Very nice. It looks like there's still lots of room for improvements, which is impressive given DrussGT's strength in the rumble. I do plan to try my hand at this somewhere along the way, thank you for the jump start! -- Simonton
Hey Skilgannon, what is the difference between go-to direct to that position and go-to for every 20px? --Nat
The 'direct' method feeds the final point into the 'goto' method, ie. the point that we used to evaluate danger. The '20 pixels ahead' method feeds the nearest point at least 20 pixels away that was traveled by the precise prediction (20 pixels is the least that will make you move at full speed). In this *very* early GT surfer, I didn't predict going straight to each, but instead just used the points traveled by regular precise prediction as points I could go to, and assumed I would arrive there before the wave would. However the regular precise prediction travels in arcs around the enemy, so unless I used points along the way as goto points (sort of a 'path' to follow), my bot would cut across the chord, and not follow the predicted motion. Before I started predicting going straight to each point I got better results by following the arc, however now that I have implemented going straight to each point predicted by the regular prediction, I can reach slightly higher/lower GFs than other surfers due to not moving in an arc but in straight lines. -- Skilgannon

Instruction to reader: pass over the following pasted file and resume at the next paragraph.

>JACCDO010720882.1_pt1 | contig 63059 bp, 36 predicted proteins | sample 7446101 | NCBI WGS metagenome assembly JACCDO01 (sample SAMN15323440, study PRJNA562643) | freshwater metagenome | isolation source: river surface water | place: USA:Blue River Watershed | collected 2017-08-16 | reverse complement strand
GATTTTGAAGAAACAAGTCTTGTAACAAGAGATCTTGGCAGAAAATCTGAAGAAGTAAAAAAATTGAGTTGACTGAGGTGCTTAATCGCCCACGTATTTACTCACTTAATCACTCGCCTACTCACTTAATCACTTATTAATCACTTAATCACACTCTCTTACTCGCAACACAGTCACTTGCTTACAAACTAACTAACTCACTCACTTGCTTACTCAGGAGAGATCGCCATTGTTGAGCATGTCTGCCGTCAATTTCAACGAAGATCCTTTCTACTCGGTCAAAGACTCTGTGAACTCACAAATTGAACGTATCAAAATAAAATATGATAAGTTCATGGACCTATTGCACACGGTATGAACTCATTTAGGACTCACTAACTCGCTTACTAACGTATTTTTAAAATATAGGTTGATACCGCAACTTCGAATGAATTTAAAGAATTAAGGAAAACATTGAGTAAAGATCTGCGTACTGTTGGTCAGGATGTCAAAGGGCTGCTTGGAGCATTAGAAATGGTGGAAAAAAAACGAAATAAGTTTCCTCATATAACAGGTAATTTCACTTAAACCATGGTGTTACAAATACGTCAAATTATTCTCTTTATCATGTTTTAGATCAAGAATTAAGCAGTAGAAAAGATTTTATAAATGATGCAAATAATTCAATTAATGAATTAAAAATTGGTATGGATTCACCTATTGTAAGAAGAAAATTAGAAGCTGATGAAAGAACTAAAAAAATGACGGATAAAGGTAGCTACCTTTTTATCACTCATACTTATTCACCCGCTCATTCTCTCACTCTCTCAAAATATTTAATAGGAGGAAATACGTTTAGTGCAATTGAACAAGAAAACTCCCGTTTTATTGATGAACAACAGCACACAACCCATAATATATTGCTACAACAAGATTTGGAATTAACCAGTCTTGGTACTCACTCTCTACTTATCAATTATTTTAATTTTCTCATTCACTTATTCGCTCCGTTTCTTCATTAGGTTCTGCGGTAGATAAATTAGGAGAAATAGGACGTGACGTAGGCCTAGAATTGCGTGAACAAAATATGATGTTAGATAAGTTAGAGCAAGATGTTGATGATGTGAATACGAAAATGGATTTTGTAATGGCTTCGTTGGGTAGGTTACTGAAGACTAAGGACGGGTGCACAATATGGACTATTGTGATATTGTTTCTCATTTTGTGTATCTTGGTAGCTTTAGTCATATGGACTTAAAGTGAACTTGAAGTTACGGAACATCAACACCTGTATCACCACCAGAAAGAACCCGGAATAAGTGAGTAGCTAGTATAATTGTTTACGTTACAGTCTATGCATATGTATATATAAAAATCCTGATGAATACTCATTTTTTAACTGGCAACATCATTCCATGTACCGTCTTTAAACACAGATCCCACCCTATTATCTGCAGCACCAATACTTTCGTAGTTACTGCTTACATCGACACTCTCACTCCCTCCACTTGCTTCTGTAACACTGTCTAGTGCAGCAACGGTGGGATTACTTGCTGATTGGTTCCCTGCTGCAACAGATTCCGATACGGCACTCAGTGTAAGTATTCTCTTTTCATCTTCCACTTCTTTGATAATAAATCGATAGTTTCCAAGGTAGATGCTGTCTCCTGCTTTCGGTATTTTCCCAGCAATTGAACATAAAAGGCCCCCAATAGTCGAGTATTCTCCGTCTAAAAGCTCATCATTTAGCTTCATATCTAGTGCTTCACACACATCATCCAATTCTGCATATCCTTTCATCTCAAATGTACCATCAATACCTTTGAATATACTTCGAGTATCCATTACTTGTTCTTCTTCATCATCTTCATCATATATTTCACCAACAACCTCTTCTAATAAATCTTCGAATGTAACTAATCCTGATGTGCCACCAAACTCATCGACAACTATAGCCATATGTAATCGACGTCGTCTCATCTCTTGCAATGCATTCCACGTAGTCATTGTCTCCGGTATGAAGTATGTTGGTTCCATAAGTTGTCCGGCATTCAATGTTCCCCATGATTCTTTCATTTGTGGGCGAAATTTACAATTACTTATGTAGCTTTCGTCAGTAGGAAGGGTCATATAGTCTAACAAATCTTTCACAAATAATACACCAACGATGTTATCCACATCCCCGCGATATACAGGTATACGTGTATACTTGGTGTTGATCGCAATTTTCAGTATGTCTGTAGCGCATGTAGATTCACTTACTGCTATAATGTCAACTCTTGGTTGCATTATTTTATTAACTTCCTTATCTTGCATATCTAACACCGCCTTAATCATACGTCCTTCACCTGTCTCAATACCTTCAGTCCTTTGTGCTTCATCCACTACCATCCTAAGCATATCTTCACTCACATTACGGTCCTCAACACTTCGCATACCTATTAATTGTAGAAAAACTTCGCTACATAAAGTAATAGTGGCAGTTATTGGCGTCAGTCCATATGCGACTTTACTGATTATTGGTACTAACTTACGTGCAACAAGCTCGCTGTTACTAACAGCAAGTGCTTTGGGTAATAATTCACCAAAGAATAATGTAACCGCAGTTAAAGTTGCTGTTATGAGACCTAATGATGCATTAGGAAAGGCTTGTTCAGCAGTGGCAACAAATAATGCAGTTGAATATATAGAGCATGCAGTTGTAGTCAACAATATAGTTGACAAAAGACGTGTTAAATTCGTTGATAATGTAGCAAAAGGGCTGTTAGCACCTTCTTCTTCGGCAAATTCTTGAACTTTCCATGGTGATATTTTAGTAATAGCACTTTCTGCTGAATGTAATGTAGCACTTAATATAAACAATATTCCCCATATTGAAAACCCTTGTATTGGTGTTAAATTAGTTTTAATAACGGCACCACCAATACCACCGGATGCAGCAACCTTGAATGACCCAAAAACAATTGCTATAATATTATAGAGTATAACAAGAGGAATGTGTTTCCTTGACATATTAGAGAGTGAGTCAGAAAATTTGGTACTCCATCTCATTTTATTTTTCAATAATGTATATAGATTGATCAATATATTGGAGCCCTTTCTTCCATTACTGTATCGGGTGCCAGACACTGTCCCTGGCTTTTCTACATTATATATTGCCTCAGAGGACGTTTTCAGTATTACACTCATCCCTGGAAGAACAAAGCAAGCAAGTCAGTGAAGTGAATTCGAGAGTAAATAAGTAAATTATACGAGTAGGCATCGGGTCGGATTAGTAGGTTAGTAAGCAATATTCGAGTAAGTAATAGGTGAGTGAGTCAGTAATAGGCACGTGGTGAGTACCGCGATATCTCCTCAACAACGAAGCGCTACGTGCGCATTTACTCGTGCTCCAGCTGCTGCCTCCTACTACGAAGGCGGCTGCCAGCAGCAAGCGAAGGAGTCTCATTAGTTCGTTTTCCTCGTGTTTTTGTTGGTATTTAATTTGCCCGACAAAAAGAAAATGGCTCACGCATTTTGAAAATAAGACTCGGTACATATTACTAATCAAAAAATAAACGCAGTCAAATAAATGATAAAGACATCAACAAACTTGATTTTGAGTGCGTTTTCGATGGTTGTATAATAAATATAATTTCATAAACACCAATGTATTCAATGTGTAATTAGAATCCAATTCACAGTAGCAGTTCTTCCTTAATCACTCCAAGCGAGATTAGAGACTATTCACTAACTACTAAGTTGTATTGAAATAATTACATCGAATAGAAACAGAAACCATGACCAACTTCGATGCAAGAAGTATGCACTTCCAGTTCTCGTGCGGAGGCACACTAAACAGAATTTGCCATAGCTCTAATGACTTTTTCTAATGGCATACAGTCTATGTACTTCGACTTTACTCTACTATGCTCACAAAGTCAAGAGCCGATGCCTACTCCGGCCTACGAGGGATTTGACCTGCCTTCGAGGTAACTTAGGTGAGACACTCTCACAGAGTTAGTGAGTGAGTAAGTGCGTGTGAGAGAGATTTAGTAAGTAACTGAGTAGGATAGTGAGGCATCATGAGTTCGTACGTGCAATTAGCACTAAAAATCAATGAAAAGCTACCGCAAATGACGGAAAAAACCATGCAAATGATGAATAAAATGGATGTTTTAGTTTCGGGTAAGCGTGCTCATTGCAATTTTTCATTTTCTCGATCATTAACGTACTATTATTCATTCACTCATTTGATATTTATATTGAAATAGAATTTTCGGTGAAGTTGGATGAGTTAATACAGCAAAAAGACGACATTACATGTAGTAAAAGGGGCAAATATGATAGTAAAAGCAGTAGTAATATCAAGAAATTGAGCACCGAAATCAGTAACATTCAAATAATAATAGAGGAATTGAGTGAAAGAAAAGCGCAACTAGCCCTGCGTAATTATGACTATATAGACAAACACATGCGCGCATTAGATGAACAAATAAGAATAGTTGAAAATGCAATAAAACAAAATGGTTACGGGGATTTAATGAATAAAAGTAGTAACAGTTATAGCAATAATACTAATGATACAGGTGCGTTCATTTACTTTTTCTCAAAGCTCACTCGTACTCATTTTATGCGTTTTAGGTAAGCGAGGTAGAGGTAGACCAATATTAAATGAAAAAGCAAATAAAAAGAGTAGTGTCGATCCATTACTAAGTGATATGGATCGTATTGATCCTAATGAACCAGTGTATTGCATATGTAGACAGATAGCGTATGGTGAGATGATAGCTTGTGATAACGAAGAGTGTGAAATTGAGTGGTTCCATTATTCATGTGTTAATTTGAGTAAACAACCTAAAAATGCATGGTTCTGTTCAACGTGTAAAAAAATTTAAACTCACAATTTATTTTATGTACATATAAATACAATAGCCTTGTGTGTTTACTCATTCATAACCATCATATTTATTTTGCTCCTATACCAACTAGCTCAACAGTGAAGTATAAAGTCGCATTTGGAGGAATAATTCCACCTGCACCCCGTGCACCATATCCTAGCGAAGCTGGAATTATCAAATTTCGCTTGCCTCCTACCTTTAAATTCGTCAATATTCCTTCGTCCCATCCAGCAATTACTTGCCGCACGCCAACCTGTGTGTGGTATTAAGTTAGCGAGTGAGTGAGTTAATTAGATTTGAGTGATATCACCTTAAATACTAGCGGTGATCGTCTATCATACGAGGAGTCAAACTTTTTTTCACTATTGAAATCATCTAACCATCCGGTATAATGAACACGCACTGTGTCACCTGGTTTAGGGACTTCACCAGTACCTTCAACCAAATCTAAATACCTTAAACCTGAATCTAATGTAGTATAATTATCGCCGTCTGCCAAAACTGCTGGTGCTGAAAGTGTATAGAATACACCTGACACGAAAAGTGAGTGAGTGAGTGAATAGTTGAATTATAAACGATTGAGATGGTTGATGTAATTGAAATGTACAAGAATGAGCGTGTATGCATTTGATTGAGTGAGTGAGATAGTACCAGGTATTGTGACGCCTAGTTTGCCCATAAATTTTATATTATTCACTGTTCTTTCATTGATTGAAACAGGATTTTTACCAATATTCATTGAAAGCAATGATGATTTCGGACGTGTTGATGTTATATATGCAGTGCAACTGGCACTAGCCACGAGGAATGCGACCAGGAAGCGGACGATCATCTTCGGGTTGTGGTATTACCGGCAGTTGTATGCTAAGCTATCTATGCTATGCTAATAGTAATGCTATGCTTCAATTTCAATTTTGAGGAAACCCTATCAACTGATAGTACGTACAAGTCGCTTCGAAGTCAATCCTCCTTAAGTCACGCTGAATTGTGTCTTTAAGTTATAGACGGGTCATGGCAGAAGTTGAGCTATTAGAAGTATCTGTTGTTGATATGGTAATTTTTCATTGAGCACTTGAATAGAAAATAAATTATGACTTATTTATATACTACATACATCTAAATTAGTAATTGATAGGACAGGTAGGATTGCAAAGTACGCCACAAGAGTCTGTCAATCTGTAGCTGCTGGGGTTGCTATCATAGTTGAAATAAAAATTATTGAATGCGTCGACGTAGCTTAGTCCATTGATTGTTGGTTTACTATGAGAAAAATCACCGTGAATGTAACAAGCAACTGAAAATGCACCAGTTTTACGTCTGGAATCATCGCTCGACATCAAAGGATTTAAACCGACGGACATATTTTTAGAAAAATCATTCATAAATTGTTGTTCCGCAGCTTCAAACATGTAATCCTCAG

Can you clear that? Does current DrussGT move in arc or cross the arc? What is better? Now. some more, how can I "Accurately simulating the deceleration at the end point in the precise prediction"? --Nat
The current DrussGT moves across the chord, ie. doesn't follow the arc. As for how to simulate the deceleration: read up on the GamePhysics, specifically the movement. The key part is deciding when your bot needs to start slowing down (make sure its with the same decision robocode uses), and then simulating it according to the same rules as the robocode engine. Max acceleration/deceleration and max turn per tick are both very important. -- Skilgannon
I don't really understand. My precise predictor (BasicSurfer) calculated the new point based on the old point. How can I simulated the slowdown to each point? Because it will effect all other points. I think it time to read DrussGT code instead of BasicGTSurfer code =) --Nat